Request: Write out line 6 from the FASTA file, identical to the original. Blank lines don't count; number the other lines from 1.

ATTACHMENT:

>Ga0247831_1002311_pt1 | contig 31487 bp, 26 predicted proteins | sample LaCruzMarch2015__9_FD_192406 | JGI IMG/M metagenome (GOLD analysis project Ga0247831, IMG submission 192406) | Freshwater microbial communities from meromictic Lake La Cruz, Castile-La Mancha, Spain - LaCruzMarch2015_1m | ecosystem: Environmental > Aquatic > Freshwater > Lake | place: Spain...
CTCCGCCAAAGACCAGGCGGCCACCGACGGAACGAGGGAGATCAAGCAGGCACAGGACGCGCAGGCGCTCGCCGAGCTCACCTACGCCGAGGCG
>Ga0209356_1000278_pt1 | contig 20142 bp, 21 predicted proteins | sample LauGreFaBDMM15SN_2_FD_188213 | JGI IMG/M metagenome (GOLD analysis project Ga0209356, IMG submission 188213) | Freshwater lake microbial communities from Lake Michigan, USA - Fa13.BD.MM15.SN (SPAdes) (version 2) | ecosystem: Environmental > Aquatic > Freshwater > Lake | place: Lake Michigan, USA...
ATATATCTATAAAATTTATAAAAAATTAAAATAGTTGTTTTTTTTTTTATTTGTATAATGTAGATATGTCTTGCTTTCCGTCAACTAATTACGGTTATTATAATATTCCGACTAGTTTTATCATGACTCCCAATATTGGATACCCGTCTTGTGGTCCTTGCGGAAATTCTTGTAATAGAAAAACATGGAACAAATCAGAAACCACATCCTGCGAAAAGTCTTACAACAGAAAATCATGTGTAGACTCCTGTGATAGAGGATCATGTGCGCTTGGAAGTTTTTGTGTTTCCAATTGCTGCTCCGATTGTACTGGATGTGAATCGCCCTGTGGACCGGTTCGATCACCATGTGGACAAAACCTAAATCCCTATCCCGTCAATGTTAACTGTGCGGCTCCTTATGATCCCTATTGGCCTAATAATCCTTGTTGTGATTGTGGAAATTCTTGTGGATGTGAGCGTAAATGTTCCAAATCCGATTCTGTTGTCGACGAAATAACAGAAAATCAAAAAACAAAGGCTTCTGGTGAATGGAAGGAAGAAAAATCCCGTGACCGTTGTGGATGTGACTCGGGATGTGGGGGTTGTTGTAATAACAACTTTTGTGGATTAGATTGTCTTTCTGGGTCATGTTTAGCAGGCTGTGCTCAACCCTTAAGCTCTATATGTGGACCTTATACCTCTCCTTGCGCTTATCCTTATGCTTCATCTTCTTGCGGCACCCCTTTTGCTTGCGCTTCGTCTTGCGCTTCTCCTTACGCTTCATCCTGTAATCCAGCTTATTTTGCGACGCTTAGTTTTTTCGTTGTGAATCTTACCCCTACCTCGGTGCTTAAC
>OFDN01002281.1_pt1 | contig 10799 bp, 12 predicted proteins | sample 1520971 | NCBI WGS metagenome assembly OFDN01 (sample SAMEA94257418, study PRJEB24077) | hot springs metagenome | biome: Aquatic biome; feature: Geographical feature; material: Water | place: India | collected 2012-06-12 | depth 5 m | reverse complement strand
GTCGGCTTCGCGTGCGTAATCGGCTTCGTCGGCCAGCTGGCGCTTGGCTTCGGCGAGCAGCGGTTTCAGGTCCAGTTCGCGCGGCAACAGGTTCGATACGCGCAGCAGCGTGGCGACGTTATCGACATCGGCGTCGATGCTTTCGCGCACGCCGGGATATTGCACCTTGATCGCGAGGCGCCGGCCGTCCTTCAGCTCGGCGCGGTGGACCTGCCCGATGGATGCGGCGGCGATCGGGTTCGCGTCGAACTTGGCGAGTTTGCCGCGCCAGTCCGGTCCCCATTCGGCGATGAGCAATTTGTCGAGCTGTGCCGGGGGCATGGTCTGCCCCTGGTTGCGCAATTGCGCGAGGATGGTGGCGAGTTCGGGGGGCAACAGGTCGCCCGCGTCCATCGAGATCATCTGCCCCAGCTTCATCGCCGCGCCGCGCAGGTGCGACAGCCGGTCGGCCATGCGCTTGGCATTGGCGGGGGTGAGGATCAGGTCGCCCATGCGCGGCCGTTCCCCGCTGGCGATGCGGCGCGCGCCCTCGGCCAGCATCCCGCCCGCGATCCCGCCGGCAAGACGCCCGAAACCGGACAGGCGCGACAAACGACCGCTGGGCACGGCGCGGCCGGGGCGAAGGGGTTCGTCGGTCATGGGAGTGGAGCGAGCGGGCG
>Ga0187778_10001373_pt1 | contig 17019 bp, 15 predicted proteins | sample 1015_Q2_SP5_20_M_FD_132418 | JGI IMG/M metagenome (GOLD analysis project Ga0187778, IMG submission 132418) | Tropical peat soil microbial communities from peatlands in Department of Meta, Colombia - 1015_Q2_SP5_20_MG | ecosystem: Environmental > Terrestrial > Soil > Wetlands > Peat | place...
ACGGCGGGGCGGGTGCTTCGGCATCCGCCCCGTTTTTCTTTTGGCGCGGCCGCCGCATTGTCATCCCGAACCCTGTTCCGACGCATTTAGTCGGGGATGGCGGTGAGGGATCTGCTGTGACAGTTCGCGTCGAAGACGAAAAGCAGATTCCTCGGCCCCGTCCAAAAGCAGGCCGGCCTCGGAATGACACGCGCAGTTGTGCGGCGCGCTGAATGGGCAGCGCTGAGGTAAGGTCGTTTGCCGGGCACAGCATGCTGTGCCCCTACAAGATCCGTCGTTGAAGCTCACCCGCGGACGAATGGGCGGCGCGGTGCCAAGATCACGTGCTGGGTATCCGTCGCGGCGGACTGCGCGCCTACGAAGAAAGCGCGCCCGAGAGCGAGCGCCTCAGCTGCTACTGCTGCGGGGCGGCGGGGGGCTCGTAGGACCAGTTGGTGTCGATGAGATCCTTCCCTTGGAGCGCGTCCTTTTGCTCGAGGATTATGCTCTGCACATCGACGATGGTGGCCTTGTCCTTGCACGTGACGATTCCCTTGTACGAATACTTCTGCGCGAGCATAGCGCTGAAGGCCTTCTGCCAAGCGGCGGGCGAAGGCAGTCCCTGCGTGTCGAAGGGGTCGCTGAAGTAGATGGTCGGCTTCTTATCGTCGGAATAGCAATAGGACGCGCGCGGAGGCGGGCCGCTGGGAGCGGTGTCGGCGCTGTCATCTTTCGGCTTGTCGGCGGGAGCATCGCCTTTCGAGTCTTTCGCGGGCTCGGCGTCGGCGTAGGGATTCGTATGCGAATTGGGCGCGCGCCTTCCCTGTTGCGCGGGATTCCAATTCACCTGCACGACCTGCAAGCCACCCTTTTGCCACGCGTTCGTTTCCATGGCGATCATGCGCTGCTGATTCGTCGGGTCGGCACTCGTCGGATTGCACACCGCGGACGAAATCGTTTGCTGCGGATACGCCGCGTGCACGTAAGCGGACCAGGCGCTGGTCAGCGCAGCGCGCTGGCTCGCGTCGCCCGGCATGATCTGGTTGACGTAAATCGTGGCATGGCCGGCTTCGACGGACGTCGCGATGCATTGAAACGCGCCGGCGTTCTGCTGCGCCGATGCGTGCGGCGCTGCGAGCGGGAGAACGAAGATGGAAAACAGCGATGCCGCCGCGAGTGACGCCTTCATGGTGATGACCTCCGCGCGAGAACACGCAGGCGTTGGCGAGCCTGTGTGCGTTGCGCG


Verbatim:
GTCGGCTTCGCGTGCGTAATCGGCTTCGTCGGCCAGCTGGCGCTTGGCTTCGGCGAGCAGCGGTTTCAGGTCCAGTTCGCGCGGCAACAGGTTCGATACGCGCAGCAGCGTGGCGACGTTATCGACATCGGCGTCGATGCTTTCGCGCACGCCGGGATATTGCACCTTGATCGCGAGGCGCCGGCCGTCCTTCAGCTCGGCGCGGTGGACCTGCCCGATGGATGCGGCGGCGATCGGGTTCGCGTCGAACTTGGCGAGTTTGCCGCGCCAGTCCGGTCCCCATTCGGCGATGAGCAATTTGTCGAGCTGTGCCGGGGGCATGGTCTGCCCCTGGTTGCGCAATTGCGCGAGGATGGTGGCGAGTTCGGGGGGCAACAGGTCGCCCGCGTCCATCGAGATCATCTGCCCCAGCTTCATCGCCGCGCCGCGCAGGTGCGACAGCCGGTCGGCCATGCGCTTGGCATTGGCGGGGGTGAGGATCAGGTCGCCCATGCGCGGCCGTTCCCCGCTGGCGATGCGGCGCGCGCCCTCGGCCAGCATCCCGCCCGCGATCCCGCCGGCAAGACGCCCGAAACCGGACAGGCGCGACAAACGACCGCTGGGCACGGCGCGGCCGGGGCGAAGGGGTTCGTCGGTCATGGGAGTGGAGCGAGCGGGCG